Sehr geehrter Herr Erster Bürgermeister Dr. Tschentscher,
Sehr geehrter Herr. Dr. Alexander Klar,
It is an honor for me to open digitally your first exhibition on “Giorgio De Chirico” and on the founding years of the Metaphysical Painting in Hamburg. I would have loved to do it in person together with you. Nevertheless, I am extremely grateful for this opportunity of a virtual visit of your wonderful Kunsthalle in a unique “digital cultural space”.
First, I wish to convey my deepest appreciation for your outstanding efforts to put this exhibition in place. Despite the challenges of the current pandemic, you managed to collect in Hamburg an unprecedented selection of 60 remarkable masterpieces from 50 collections worldwide.
Yours is a genuine European exhibition, conceived between the Kunsthalle in Hamburg and the Orangérie in Paris, and sponsored by Generali, an Italian company with a pan European vision.
Moreover, “Magische Wirklichkeit” is also a very “timely” exhibition, even if – when you started planning it – you would never have thought so.
In fact, De Chirico’s creation was deeply affected by the turbulent times he lived in, through World War One and the pandemic outbreak of the so-called “Spanish flu”, which killed more than 50 million people worldwide.
What we see in De Chirico’s paintings is often a desolate landscape without flora, a gloomy sky, and shadowy ﬁgures: spectators or men of trades.These features echo throughout his work to create a lonely and abstract Italian landscape, where his desert squares: “Piazze” we say in Italian, are at the same time familiar and alien, ancient and modern, peaceful and unsettling.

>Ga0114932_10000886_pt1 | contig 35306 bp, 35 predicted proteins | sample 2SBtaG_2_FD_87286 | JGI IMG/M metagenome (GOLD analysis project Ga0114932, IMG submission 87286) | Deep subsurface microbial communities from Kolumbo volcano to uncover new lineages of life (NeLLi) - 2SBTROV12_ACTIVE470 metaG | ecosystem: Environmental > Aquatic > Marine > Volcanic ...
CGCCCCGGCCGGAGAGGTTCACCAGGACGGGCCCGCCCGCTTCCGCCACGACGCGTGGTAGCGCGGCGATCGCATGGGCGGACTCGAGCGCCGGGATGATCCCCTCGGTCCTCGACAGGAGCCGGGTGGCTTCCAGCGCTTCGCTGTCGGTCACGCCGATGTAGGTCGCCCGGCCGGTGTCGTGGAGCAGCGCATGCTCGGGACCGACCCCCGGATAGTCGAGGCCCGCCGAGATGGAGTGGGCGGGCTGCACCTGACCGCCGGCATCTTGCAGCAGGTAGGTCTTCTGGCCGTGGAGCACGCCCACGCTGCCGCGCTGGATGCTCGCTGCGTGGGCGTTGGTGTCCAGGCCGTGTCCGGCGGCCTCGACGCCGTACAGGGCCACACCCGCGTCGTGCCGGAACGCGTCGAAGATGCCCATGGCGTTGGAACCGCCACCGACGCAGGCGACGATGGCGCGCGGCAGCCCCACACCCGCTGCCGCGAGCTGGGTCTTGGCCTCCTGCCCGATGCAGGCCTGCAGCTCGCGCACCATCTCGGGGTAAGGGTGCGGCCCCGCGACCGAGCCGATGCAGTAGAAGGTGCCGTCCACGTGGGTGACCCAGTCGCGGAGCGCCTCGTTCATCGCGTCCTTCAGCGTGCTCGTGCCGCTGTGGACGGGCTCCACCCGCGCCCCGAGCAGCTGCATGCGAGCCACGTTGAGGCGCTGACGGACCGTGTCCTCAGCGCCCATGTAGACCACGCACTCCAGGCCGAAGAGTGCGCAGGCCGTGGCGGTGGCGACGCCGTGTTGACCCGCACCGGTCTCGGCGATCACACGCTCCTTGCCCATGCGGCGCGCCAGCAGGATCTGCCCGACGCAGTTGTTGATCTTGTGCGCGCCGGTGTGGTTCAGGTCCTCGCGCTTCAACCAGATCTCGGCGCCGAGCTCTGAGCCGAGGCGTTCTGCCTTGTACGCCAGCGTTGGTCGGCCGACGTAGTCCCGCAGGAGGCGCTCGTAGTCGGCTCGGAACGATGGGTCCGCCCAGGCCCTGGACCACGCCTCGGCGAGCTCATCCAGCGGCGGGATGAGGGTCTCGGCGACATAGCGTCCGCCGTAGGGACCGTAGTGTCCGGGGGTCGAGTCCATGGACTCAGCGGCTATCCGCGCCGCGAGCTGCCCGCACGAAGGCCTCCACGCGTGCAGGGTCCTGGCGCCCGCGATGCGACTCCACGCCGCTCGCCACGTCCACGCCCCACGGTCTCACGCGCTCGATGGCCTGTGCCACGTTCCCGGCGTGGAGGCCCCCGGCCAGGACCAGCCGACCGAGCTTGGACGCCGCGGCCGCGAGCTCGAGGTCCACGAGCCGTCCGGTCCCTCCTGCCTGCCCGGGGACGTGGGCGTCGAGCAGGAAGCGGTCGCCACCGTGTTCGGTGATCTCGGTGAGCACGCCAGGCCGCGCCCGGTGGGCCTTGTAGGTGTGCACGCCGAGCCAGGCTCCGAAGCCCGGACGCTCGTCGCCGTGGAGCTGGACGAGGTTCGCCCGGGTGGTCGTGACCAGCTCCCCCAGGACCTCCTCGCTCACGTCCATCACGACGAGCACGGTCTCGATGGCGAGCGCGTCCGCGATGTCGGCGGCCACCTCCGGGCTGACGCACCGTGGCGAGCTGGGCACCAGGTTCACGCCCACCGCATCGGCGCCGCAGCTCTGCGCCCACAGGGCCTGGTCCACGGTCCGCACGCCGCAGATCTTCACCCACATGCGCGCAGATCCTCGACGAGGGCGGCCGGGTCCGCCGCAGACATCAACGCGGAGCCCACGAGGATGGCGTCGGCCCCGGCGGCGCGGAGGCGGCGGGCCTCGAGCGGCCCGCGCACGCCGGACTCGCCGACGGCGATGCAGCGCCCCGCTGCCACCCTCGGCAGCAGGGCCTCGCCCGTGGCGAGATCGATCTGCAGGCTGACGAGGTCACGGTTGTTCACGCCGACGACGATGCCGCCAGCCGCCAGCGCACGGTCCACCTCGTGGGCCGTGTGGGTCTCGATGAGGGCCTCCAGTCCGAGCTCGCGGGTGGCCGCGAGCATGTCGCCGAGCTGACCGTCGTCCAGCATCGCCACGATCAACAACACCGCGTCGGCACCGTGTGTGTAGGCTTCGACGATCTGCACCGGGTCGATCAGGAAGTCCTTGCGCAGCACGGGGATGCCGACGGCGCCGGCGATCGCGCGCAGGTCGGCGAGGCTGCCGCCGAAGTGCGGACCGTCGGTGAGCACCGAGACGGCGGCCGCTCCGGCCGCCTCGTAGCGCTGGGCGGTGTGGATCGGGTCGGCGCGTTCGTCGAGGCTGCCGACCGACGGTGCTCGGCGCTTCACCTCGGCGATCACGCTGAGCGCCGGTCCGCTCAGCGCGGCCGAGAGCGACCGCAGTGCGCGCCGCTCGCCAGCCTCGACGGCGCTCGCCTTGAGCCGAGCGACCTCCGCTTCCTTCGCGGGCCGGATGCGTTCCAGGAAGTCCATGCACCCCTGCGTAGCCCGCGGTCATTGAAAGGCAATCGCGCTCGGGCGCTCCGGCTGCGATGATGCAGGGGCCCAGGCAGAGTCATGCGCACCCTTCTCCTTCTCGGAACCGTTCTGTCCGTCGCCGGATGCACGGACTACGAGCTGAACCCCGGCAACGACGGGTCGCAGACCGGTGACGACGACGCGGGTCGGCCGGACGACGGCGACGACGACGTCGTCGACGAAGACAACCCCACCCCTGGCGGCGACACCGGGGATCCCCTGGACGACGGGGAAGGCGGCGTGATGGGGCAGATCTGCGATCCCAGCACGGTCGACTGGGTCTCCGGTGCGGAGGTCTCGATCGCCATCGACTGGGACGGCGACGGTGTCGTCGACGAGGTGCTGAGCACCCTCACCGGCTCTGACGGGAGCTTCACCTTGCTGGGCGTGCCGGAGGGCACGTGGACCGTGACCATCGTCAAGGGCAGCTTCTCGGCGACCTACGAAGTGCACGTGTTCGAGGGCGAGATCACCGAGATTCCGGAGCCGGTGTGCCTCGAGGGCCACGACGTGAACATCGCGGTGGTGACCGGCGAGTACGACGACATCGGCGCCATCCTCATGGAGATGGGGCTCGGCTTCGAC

In De Chirico, the park and “piazza” are no longer places of promenades; they become anonymous spaces of transience.
The way De Chirico sketched these places anticipated what Marc Augé would later call “non-places”.
Unfortunately, the “suspended” world depicted by De Chirico looks like so familiar to us, since we are going through a pandemic.
During the last few months, when cities grounded to a standstill in order to contain the pandemic and meetings between people became “gatherings” to be avoided, also our streets, squares and workplaces became empty places.
In this new dimension, they revealed their hidden architectural lines but also a sense of void and lack of social function in the absence of people.
As in De Chirico’s paintings in the past, void “piazze” recall us the importance of social interaction among human beings, the role it plays in the collective development of our societies as well as in the moral growth of individuals.
For us, one key message coming from De Chirico’s “magic reality” might be even clearer than for his fellows: only the presence of social life, gathering human beings in dialogue, makes the magic reality surrounding us bearable, understandable and, hopefully, enjoyable.